Factors Providing For The Correct Control Of The Trigger

The pressure put on the trigger must come from independent movement of the trigger finger only. The gripping fingers and the thumb do not move or tighten. Keep the grip pressure constant. Align the sight, settle into your normal aiming area and exert positive, uninterrupted, increasing pressure, straight to the rear, until the hammer falls. You must not look for a perfect sight picture combination of rear sight-front sight-bull's eye. Instead, focus your eye on the front sight, keeping it perfectly aligned in the rear sight notch. The blur of the out-of-focus target may move about slightly, but this movement is relatively unimportant. Any time the weapon is fired with good sight alignment within the normal arc of movement and it is a surprise shot, the shot will be a good one, and will hit the target within your ability to hold.

Trigger control has a series of actions that take place if a smooth release of the firing mechanism is accomplished.

1. Slack and Initial Pressure: Any free movement of the trigger, known as slack, has to be taken up prior to a light initial pressure. This action assures that the tolerances in the firing mechanism linkage are taken up and are in firm contact before positive trigger pressure is applied.

Initial pressure is an automatic, lightly applied pressure, approximately one-fourth or less of the total required to fire the weapon. This careful action is an aid in the positive pressure that will release the hammer quickly and smoothly.

In order to fire a controlled shot the shooter must learn to increase the pressure on the trigger positively, smoothly, gradually, and evenly. This does not mean, however, that the trigger must be pressed slowly. It must be pressed smoothly, without interruption, but the release of the trigger must take no more than 2 to 5 seconds. Numerous accurate rapid fire strings of five shots in ten seconds are fired in a cycle that allows only one second or less to employ the principals of correct trigger control.

Smooth trigger action makes special demands on the trigger finger when pressing upon the trigger; its correct functioning determines to a great extent the quality of the shot. The most carefully attained sight alignment will be spoiled by the slightest error in the movement of the trigger finger.

2. Function of Proper Grip: In order for the index finger to be able to perform its function without spoiling the aim, it is first necessary to have the hand grasp the pistol correctly and create the proper support; permitting the trigger finger to overcome the trigger tension. The pistol grips must be grasped tightly but without any tremor. It is also necessary that the index finger clears the side of the stock. The movement of the index finger must be independent as it presses on the trigger, and also not cause any lateral change to the sight alignment.

3. Proper Placement of the Trigger Finger: It is necessary to apply pressure on the trigger with either the first bone section of the index finger, or with the first joint. The trigger must be pressed straight to the rear. If the finger presses the trigger to the side, undesirable things will happen. The weight of trigger pull will increase; because of additional friction on certain parts of the trigger mechanism an otherwise flawless trigger action will take on the characteristics of a poor trigger when side pressure is exerted on the trigger. Another consideration is the effect that side pressure has on sight alignment. Only slight pressure to the side is required to bring about an error in sight alignment. The prime cause of exerting pressure to the side is improper placement of the trigger finger.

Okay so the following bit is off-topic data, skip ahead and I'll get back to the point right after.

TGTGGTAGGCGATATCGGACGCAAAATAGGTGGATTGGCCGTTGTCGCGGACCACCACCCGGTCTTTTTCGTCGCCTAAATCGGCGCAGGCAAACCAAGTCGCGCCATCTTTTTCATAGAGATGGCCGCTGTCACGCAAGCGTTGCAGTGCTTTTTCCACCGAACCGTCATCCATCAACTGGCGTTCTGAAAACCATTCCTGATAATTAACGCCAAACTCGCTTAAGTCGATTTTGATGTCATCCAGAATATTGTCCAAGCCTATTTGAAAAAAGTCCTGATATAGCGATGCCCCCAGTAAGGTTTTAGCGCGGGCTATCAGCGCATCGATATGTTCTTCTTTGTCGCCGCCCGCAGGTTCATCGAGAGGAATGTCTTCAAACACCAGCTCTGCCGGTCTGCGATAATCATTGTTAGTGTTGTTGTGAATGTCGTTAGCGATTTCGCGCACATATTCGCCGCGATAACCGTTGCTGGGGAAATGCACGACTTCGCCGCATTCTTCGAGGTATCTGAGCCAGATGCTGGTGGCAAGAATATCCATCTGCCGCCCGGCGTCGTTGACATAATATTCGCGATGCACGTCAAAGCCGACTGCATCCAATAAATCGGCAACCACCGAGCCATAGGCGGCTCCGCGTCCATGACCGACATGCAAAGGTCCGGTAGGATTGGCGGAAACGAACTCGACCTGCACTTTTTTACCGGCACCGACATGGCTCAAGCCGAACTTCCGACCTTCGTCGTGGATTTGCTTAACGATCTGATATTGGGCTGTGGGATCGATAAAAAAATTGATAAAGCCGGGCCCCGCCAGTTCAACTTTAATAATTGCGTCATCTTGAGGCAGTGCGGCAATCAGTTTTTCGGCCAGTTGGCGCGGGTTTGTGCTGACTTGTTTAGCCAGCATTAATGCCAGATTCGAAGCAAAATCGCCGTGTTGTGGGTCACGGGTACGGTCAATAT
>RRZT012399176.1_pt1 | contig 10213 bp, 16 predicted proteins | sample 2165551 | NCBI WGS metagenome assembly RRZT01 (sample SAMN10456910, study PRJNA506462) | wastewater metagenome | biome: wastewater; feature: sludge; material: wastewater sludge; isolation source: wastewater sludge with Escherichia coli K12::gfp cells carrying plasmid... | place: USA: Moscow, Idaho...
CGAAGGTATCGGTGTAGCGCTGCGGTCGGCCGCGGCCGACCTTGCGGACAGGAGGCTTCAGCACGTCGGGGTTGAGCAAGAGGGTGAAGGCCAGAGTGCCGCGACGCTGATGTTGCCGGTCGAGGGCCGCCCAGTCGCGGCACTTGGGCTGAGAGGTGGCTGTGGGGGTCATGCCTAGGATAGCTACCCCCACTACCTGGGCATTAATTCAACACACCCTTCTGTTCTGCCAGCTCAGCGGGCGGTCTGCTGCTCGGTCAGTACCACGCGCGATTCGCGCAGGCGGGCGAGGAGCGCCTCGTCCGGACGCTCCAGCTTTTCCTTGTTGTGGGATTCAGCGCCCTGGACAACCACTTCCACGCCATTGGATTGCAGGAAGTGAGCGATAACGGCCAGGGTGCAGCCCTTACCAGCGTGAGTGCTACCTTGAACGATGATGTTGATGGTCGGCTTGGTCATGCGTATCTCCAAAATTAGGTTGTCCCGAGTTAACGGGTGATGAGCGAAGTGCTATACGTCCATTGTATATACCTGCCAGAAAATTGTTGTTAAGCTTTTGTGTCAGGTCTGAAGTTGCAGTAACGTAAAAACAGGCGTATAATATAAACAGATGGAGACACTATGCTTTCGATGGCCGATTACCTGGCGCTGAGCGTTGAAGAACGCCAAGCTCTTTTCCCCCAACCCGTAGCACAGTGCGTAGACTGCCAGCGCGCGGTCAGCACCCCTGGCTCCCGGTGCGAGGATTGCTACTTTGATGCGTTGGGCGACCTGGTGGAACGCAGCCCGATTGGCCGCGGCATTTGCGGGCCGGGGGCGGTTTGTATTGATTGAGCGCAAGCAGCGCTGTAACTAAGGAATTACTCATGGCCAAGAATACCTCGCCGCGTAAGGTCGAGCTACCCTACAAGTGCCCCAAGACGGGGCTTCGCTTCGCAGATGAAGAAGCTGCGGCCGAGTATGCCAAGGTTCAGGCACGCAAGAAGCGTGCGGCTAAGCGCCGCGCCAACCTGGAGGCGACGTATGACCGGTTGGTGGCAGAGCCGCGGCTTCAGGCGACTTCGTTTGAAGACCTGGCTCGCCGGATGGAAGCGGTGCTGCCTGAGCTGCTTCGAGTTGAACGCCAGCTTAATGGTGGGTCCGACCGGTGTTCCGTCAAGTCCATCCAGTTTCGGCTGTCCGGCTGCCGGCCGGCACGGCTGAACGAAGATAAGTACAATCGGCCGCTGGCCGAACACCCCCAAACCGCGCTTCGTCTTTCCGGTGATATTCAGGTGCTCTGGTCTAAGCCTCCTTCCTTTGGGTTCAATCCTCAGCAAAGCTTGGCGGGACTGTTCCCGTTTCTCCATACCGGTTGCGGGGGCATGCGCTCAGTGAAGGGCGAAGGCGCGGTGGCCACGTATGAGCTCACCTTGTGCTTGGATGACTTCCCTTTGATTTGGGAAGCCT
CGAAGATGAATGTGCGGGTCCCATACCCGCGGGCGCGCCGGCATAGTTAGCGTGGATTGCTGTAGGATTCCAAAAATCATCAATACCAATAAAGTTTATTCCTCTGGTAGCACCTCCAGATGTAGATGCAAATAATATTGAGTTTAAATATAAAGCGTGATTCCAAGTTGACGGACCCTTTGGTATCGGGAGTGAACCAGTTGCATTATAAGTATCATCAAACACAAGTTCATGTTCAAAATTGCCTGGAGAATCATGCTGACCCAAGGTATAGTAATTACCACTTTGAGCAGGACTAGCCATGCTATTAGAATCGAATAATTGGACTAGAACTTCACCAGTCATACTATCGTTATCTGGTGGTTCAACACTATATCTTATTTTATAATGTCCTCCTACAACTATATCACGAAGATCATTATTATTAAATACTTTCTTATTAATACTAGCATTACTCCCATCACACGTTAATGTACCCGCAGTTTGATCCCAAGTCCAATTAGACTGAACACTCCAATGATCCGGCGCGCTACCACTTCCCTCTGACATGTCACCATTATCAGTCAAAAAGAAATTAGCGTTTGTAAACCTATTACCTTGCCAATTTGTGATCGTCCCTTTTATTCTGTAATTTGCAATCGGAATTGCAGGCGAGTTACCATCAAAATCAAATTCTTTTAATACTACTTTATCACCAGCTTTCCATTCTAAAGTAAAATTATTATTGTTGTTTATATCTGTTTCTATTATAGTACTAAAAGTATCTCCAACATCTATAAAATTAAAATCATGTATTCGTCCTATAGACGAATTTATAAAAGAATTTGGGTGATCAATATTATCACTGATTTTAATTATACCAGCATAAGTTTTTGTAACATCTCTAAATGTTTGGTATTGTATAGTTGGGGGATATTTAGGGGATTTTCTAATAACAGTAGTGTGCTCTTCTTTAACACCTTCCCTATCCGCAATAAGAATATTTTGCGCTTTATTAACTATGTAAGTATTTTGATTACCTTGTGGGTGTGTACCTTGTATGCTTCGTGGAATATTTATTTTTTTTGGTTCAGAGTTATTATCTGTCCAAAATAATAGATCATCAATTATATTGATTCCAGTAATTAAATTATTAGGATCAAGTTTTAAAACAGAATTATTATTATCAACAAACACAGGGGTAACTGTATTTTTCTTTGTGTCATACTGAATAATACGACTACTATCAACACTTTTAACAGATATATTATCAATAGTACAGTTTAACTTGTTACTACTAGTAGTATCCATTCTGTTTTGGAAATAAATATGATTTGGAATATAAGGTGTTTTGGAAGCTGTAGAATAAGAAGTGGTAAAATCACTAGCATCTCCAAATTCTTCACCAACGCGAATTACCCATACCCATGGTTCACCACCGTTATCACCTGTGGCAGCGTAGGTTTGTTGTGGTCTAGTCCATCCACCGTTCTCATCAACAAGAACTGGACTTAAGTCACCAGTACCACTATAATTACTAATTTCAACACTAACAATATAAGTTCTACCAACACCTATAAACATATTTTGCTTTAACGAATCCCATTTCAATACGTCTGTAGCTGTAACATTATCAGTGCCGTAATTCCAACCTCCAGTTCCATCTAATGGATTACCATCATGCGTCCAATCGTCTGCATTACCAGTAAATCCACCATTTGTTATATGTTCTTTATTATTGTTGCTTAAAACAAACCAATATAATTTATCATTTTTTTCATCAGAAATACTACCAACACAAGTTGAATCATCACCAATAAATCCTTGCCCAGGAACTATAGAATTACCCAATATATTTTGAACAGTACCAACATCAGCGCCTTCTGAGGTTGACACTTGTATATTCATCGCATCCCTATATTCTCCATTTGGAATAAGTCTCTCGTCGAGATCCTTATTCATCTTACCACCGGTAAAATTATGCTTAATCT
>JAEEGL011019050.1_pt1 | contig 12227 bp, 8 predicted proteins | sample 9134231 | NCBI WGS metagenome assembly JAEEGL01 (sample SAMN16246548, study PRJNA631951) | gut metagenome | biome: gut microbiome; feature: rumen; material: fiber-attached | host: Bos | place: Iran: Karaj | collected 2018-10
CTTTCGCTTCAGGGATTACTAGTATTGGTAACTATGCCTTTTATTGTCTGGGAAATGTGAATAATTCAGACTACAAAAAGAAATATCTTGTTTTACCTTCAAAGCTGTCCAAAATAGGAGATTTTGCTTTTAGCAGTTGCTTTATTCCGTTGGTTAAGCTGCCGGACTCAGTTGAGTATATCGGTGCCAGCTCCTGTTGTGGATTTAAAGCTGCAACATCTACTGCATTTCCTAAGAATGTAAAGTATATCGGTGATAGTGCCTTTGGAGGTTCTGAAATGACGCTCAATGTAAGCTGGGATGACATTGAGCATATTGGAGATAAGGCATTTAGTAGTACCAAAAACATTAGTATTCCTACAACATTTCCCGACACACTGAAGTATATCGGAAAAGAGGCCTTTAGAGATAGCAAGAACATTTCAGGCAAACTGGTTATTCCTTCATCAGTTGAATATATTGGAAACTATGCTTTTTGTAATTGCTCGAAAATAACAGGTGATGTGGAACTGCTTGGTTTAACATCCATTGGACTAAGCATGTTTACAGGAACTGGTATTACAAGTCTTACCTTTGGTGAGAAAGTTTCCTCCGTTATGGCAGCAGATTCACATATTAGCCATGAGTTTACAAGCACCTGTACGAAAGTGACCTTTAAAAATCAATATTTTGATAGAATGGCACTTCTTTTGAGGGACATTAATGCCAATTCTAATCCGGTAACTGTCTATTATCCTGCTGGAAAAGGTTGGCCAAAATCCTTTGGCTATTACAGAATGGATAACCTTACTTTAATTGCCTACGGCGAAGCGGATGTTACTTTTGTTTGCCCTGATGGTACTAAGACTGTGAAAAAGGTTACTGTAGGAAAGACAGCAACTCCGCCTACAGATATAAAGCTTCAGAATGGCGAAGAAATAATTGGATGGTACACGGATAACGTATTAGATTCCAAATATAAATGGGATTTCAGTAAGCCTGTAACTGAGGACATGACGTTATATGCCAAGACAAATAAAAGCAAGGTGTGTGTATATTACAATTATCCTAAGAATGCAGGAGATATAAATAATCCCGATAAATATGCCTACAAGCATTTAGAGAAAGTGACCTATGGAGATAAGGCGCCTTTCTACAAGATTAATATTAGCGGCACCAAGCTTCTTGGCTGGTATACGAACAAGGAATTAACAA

Correct Trigger Finger Placement

Figure 3-1. Correct Placement of the Index Finger on the Trigger. (a) With Joint of Index Finger. (b)

With First Bone Section of Index Finger .

Figure 3-1. Correct Placement of the Index Finger on the Trigger. (a) With Joint of Index Finger. (b)

With First Bone Section of Index Finger .

Ideal trigger finger placement may be modified to a degree by the requirement that the grip provide a natural alignment of the front and rear sights. The shooter frequently must make a compromise to overcome the undesirable effects of not being able to utilize each factor to full advantage.

4. Coordination: It must be emphasized that match shooting is successful only when all the control factors are consistently in coordination.

Ability to control the trigger smoothly is not sufficient in itself to produce an accurate shot. The trigger must be activated in conjunction with correct sight alignment, minimum arc of movement, and maximum undisturbed concentration. This might be called cadence, rhythm or timing. Under any name, it comes only to those who practice frequently. Occasional ability is not the answer to championship shooting. A three-gun aggregate requires 270 successful results. Consistent, exacting performance is enhanced by an ability to compensate automatically for errors. It is necessary during firing to press the trigger under varying conditions of pistol movement in conjunction with correct sight alignment. In order to apply coordinated pressure on the trigger, the shooter must wait for definite times when all factors and conditions are favorable. Frequently, it will be impossible to exercise maximum control. However, the shooter must never attempt to fire until he has completely settled into a minimum arc of movement.

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